Persuasiveness: one’s ability to stand their ground in negotiations and in handling sales objections to exude to the customer or prospect that their product or service meets their needs.

Competitiveness: one’s desire to win and be perceived as competent in the eyes of others, as well as desire to be personally recognized for their accomplishments. Self Expectations. This is the salesperson’s emotional tendencies that guide or facilitate reaching goals and their sense of personal commitment to responsibilities. This competency is important in a sales role for the following reasons.

Achievement drive: striving to improve or meet a standard of excellence we impose on ourselves.

Initiative: readiness to act on opportunities without having to be told.

Optimism: persistence in pursuing goals despite obstacles and setbacks. These are all essential competencies in selling in the auto dealership industry. The salesperson who knows the product or service inside out will not succeed in the long term without possessing these essential competencies.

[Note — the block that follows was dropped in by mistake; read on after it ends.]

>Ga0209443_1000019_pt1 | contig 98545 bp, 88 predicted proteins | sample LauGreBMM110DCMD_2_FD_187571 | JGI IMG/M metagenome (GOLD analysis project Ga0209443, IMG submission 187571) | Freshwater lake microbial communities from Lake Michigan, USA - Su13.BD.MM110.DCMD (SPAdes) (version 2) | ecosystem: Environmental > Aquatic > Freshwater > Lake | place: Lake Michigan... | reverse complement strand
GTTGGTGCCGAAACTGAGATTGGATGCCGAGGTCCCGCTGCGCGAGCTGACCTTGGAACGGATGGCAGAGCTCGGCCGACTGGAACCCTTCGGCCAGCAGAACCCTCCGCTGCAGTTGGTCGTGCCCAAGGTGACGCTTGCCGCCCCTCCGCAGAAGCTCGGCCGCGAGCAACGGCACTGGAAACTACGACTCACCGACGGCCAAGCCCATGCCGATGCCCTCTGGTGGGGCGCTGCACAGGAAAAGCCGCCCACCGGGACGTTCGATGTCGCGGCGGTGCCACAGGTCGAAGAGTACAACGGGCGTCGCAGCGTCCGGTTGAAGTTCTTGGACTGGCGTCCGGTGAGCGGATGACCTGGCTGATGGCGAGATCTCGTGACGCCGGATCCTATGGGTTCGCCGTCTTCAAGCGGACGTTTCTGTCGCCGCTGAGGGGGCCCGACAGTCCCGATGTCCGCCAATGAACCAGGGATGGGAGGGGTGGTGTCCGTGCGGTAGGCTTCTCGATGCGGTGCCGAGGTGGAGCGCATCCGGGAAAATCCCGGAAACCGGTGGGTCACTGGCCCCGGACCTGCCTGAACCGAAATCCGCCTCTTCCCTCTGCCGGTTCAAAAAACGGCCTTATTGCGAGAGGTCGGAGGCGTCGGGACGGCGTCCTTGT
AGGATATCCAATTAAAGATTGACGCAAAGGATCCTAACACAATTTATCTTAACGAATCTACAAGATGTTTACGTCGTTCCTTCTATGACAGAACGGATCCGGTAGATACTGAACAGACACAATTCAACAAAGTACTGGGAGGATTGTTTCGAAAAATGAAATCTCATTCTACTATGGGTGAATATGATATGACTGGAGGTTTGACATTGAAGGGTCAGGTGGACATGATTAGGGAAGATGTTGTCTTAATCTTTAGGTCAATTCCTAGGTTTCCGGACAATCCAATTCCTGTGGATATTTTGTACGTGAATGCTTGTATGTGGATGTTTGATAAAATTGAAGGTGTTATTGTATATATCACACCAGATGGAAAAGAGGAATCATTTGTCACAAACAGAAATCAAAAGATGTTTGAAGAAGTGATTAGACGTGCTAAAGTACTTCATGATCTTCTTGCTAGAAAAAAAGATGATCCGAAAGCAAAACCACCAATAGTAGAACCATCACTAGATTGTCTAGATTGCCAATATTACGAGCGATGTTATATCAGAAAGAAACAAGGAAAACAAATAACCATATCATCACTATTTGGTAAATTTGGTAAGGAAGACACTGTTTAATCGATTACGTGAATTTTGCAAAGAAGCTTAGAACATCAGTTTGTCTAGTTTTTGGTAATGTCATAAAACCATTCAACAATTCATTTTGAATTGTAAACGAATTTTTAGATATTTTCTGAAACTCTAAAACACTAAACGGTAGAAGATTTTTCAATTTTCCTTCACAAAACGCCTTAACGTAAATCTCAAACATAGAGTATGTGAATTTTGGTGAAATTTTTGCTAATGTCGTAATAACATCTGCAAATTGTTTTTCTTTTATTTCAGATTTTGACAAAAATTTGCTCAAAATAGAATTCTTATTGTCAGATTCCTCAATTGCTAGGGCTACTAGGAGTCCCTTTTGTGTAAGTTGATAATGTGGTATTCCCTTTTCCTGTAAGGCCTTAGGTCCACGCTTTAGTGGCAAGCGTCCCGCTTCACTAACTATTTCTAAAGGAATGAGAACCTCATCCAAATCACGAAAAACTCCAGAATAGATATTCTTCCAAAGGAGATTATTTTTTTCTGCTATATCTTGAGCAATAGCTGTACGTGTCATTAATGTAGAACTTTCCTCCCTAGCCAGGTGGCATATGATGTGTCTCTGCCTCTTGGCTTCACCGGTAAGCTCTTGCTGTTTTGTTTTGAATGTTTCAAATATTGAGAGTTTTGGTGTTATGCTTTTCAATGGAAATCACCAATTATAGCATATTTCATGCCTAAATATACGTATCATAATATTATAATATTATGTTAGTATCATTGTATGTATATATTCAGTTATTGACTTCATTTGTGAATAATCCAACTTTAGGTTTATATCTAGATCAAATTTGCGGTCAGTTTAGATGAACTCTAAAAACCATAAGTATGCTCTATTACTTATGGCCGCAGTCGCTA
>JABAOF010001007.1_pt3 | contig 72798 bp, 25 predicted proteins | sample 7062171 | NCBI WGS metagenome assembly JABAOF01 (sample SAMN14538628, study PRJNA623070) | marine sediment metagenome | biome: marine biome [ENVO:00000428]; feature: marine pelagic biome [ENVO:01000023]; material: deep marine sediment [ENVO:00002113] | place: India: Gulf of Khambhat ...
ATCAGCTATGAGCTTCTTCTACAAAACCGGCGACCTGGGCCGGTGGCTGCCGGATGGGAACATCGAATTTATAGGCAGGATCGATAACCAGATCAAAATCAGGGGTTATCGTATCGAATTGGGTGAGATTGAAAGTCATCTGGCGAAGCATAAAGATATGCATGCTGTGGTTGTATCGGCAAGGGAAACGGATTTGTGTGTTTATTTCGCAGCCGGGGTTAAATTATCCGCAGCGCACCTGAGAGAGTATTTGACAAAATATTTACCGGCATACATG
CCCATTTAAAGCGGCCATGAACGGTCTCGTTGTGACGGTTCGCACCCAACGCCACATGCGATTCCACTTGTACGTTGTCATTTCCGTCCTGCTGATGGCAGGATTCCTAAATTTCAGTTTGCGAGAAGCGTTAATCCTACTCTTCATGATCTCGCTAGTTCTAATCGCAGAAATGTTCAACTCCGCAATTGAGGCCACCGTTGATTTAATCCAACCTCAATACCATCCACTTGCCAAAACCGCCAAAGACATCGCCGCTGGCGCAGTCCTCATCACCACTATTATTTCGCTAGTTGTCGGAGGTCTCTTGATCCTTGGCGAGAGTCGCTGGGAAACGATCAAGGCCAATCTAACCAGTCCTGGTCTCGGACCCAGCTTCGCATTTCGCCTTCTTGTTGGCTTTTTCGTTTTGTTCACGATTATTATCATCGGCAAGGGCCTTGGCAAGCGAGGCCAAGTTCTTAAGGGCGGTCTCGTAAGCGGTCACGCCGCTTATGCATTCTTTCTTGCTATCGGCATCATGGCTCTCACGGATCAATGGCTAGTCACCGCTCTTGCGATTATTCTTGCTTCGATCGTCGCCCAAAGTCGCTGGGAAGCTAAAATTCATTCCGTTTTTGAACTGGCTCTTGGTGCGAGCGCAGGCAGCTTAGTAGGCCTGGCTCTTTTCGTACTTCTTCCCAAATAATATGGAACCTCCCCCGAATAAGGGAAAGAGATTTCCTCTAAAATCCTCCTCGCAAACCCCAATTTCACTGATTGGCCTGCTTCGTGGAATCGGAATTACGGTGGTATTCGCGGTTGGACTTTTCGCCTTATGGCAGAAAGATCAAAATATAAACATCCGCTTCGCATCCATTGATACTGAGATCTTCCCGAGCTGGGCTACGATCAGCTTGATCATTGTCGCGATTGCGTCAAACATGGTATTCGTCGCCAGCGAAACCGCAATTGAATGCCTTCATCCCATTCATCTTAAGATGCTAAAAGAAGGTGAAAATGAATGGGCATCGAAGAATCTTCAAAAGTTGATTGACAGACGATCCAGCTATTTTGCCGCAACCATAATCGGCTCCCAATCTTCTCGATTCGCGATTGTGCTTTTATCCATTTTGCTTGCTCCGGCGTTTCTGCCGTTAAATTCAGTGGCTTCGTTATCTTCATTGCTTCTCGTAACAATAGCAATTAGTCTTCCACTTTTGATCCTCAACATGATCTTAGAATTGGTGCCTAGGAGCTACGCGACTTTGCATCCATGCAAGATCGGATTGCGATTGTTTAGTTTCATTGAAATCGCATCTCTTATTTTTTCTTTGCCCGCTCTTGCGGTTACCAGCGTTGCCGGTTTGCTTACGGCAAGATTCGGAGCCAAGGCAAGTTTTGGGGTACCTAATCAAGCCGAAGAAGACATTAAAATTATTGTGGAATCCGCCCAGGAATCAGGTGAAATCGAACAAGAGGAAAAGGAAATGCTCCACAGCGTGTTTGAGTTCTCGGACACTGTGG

“Since we implemented an emotional intelligence pre-employment profile to help in our sales selection process, our retention has jumped from 10 percent to 77 percent. And not only do the employees stay longer, but they are more productive, catch on more quickly, and require less time in training,” says Regina Roat, HR Director of Sterling-Mc. Call Auto Group in Houston, Texas, which is part of Group 1 Automotive.

Auto dealers who are forward thinking and realize they are competing for top talent with other companies in their market are now implementing emotional intelligence into their selection process. Additionally, they are also providing emotional intelligence management development programs to assist their managers in leadership development, which has a major impact on improving the manager/employee relationship and is a critical piece to improving employee retention.